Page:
Hostesses Should Invite, Not Pressure Guests
Dear Margo: My dear friend invited my husband and me to a party at her home with all older adults (no children, as she and her relatives have no kids or grandkids). I told her my husband and I would not be able to attend (1-6 p.m.) because we would be babysitting our 4-year-old grandson. She was put out and not happy with our reason. But my husband and I knew it would not be fun for him (or for us), as he would have no one to play with. She tried to put pressure on me by saying they would all play with him, etc., but we knew this wouldn’t work and that he would have much more fun with us at home with the toys and food he loves.
What would’ve been a good way to handle this situation? It is really bothering me that she was not sympathetic. –Grandmother from Walpole, Maine
Dear Grand: I think you did it just right. The little boy did not belong there, and my own feeling is that the hostess was nuts to encourage you to bring him. (I can think of few things that would put a damper on a party like a 4-year-old among people with no children or grands!) She must really love having you as guests, or she wanted to show off her newly painted living room (or something like that). Give her a call and say you’d love to be included at her next do, and ask her to give you sufficient notice so that you will not be babysitting. –Margo, rationally
Making Oneself Heard
Dear Margo: I’m 28 years old, and I’ve always been a creative person. I loved to write and draw and paint. I’m not claiming to be the next Stephen King or Salvador Dali, but it satisfied my sense of creativity and got me through tough times. I not only had a stillbirth in 2005, when I was 22, but I then met the man I thought I would spend my life with. Long story short, the night before I was to go wedding dress shopping, he called to tell me he’d slept with another woman and realized he didn’t want to be married. I tried to write and draw but just couldn’t.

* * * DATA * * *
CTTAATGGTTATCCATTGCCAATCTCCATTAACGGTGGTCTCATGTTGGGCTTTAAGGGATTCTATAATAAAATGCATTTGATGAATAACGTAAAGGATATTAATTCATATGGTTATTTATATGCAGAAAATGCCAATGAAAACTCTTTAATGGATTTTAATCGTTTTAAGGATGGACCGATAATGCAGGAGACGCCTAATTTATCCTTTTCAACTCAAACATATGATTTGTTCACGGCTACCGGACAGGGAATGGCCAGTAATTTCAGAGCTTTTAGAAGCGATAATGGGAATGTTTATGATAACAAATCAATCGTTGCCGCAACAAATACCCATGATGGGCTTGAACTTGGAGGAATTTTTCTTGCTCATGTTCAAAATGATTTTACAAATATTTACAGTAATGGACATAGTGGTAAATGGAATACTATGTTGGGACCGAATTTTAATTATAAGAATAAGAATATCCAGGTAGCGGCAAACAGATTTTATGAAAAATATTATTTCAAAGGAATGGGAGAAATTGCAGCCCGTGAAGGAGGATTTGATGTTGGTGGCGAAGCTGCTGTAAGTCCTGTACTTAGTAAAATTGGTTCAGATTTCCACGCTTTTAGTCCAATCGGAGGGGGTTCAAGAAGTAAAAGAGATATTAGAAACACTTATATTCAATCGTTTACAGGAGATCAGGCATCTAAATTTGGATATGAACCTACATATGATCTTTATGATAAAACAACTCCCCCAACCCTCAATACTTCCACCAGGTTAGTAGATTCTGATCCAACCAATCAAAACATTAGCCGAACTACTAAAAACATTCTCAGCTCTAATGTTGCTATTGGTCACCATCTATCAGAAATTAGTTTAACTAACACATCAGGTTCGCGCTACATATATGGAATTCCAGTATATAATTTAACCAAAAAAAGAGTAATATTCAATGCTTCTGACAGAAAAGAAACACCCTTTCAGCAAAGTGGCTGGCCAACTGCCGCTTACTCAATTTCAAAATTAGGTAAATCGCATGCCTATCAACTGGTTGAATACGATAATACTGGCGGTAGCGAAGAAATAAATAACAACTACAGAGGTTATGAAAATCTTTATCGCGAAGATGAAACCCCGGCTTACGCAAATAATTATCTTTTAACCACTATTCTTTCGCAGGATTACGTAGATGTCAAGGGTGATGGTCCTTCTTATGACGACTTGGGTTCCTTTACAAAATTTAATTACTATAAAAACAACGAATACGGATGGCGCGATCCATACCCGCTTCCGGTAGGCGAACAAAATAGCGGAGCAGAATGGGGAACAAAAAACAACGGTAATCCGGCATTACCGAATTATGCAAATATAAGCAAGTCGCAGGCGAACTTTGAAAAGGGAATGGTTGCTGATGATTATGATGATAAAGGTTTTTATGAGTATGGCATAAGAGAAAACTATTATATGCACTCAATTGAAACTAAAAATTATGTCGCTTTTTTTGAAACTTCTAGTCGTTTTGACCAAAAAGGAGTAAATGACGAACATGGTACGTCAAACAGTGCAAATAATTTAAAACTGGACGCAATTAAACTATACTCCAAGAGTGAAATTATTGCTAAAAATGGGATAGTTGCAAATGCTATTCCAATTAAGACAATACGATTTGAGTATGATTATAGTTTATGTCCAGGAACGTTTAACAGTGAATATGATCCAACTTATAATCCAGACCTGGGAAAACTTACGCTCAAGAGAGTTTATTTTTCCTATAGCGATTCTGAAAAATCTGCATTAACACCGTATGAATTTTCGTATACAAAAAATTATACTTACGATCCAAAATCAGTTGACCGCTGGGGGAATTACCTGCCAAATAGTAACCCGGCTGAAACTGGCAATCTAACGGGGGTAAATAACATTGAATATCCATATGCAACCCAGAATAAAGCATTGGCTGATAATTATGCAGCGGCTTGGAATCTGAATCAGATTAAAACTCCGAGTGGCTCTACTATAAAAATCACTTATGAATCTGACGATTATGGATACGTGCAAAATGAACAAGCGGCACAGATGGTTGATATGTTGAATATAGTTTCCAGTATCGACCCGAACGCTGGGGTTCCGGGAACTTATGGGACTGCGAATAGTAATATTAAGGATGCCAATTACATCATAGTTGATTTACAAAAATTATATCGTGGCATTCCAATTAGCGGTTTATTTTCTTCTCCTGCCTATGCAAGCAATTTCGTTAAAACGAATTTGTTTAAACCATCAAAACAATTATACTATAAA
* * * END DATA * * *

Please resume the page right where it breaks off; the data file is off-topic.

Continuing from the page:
I am currently impotent (and that’s the best way I can describe it) when it comes to being creative. I feel the urge to write/draw, but I am blocked. I realize depression weighs into this, but at the same time, I’m not moping around and have had a wonderful support network that helped me work through a lot of my emotions.
Now, the reason I’m writing you: My little brother also inherited the creative gene, and I admit he is quite talented. He is also my best friend. However … whenever he writes anything or paints a new picture, he insists on showing it to me and needs to hear how wonderful it is. This only serves to underscore my own impotency and create a sense of jealousy that I can’t explain and dislike. If I don’t fawn all over whatever he’s just done, he accuses me of being “pissy” and “jealous.” I can’t help how this makes me feel. Is there a way of letting him know that his creativity is wonderful, but it does me no good to have it waved in my face at every turn? –Blocked and Blue
Dear Block: There is a way: straightforwardly. Try to explain and make him understand that his productivity only serves to underscore your own block, and it would be better for your mental health if he didn’t put you in the position of having to see his output and feel obliged to ooh and ah. Tell him that surely there are others who would be genuinely enthusiastic. I also think your artistic self will return. –Margo, straightforwardly
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Dear Margo is written by Margo Howard, Ann Landers’ daughter. All letters must be sent via e-mail to firstname.lastname@example.org. Due to a high volume of e-mail, not all letters will be answered.
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